Trimethylaminuria (TMAU) a.k.a. Fish Odor Syndrome
What is trimethylaminuria?
Trimethylaminuria is a rare metabolic disorder that occurs when the body is unable to break down certain nitrogen-containing compounds such as trimethylamine; trimethylamine has a fishy odor and is produced in the intestines when certain types of food (i.e. eggs, liver, fish and some vegetables) are digested.
Affected individuals do not have other health problems related to the condition, but the unpleasant odor can result in social and psychological problems.
Trimethylaminuria seems to be more common in women.
What are the symptoms of trimethylaminuria?
Trimethylaminuria is characterized primarily by a fishy odor that occurs when excess trimethylamine is released in the person’s sweat, urine, reproductive fluids, and breath.
Although some affected people may have a constant strong odor, most have a moderate odor that can vary in intensity. Factors that promote sweating, such as exercise, stress, and emotional upsets, may also worsen the odor.
Affected people typically do not have any additional signs and symptoms and appear healthy. However, the odor can interfere with many aspects of daily life, leading to social and psychological problems.
What causes trimethylaminuria?
Most cases of trimethylaminuria are caused by mutations in the FMO3 gene. This gene provides the body with instructions to make an enzyme that is responsible for breaking down certain nitrogen-containing compounds such as trimethylamine. This mutation in this gene prevents the enzyme from working properly, so it is unable to break down compounds like trimethylamine.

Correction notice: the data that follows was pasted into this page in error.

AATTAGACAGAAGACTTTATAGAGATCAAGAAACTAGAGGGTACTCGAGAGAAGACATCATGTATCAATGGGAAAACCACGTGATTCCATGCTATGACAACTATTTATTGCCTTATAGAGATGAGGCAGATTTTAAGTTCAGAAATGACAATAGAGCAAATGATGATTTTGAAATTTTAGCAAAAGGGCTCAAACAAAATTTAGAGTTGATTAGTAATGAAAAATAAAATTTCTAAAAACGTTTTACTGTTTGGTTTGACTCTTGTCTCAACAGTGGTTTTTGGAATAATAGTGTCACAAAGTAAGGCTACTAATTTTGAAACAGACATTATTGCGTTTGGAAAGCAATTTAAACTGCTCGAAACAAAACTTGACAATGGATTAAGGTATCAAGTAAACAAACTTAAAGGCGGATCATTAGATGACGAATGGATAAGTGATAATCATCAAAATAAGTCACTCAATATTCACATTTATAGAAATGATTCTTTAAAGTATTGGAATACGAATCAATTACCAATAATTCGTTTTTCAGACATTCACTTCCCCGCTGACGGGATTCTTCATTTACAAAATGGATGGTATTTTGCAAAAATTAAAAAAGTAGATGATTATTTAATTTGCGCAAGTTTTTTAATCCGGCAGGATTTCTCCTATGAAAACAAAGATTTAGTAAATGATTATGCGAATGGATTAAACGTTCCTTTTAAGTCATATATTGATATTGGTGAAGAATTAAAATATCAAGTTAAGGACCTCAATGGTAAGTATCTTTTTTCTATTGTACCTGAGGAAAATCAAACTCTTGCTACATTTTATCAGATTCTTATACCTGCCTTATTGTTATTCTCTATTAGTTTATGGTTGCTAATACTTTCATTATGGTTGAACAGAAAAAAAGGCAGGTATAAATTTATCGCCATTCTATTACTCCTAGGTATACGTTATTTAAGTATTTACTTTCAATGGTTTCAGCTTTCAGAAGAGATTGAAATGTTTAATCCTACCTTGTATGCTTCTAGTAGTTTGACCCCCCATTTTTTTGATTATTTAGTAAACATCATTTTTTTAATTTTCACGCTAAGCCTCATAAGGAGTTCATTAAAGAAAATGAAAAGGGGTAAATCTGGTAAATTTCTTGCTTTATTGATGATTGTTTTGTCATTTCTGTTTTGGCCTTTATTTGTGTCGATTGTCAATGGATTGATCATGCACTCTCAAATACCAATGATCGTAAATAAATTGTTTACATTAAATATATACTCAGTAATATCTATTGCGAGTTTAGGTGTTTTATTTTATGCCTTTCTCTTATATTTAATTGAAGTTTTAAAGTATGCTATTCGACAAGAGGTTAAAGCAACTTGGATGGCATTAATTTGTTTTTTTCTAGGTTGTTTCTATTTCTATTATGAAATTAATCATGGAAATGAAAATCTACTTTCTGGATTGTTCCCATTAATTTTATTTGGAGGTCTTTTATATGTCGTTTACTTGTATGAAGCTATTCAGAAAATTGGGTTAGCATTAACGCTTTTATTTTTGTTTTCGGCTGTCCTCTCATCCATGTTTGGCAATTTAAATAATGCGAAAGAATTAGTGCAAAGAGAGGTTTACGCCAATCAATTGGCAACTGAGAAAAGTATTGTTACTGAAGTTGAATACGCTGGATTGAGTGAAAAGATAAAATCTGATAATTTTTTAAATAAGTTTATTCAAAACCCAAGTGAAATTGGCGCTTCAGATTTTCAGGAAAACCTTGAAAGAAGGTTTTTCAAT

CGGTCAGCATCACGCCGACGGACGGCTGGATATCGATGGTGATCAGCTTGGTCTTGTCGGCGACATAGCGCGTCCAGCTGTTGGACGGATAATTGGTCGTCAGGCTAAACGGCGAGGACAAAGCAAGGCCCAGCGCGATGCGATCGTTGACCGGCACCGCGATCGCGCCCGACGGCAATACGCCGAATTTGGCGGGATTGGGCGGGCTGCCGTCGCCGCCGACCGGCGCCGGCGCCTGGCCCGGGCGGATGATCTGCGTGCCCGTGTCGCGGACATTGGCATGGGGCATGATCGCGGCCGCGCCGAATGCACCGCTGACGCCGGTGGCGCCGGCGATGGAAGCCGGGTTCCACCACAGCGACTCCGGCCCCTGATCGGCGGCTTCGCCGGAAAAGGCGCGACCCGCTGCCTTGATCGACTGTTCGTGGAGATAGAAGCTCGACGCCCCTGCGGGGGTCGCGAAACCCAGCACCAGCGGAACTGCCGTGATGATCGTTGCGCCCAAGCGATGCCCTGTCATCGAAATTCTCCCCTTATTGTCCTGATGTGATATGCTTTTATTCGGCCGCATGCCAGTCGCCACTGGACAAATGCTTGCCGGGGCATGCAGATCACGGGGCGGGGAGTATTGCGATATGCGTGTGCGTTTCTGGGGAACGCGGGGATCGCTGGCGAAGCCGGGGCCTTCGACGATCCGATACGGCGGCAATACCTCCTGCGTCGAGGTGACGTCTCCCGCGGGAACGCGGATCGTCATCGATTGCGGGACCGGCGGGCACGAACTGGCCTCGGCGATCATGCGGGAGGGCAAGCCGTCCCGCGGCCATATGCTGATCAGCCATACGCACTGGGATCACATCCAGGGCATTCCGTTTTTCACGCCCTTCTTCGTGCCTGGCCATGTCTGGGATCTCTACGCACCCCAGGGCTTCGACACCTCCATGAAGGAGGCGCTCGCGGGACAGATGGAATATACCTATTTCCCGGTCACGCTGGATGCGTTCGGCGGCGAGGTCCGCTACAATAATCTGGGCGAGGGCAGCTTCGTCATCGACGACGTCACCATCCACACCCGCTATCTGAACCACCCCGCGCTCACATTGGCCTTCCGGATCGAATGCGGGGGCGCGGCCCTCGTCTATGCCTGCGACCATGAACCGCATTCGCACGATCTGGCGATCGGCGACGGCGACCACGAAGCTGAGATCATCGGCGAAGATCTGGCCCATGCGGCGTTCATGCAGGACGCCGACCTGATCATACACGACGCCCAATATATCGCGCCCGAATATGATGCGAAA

As trimethylamine begins to build up in the body, it is released in a person’s sweat, urine, and breath. Trimethylamine has that fishy odor.
How is trimethylaminuria diagnosed?
A diagnosis of trimethylaminuria is often suspected based on the presence of characteristic signs and symptoms (odor).
A urine test and genetic testing can then be ordered to confirm the diagnosis.
What are the treatments for trimethylaminuria?
Although there is no cure for trimethylaminuria, the following are some ways to reduce symptoms of odor:
- Avoidance of foods that contain trimethylamine and its precursors (choline, lecithin, and trimethylamine N-oxide).
- Trimethylamine is present in high levels in milk obtained from wheat-fed cows.
- Choline is present in high amounts in: eggs, liver, kidney, peas, beans, peanuts, soy products, brussels sprouts, broccoli, cabbage, and cauliflower.
- Trimethylamine N-oxide is present in seafood
- Low doses of antibiotics
- Laxatives can decrease the amount of time food remains in the intestines and therefore reduce the amount of trimethylamine made
- Nutritional supplements (activated charcoal and copper chlorophyllin) can decrease the concentration of trimethylamine in the urine
- Soaps with a moderate pH (between 5.5 and 6.5) can help remove the secreted trimethylamine from the skin
- Riboflavin (vitamin B2) supplements can enhance any existing FMO3 enzyme activity (which breaks down trimethylamine)
- Avoidance of exercise, stress, emotional upsets, and other factors that can promote sweating
Where can I find out more about trimethylaminuria?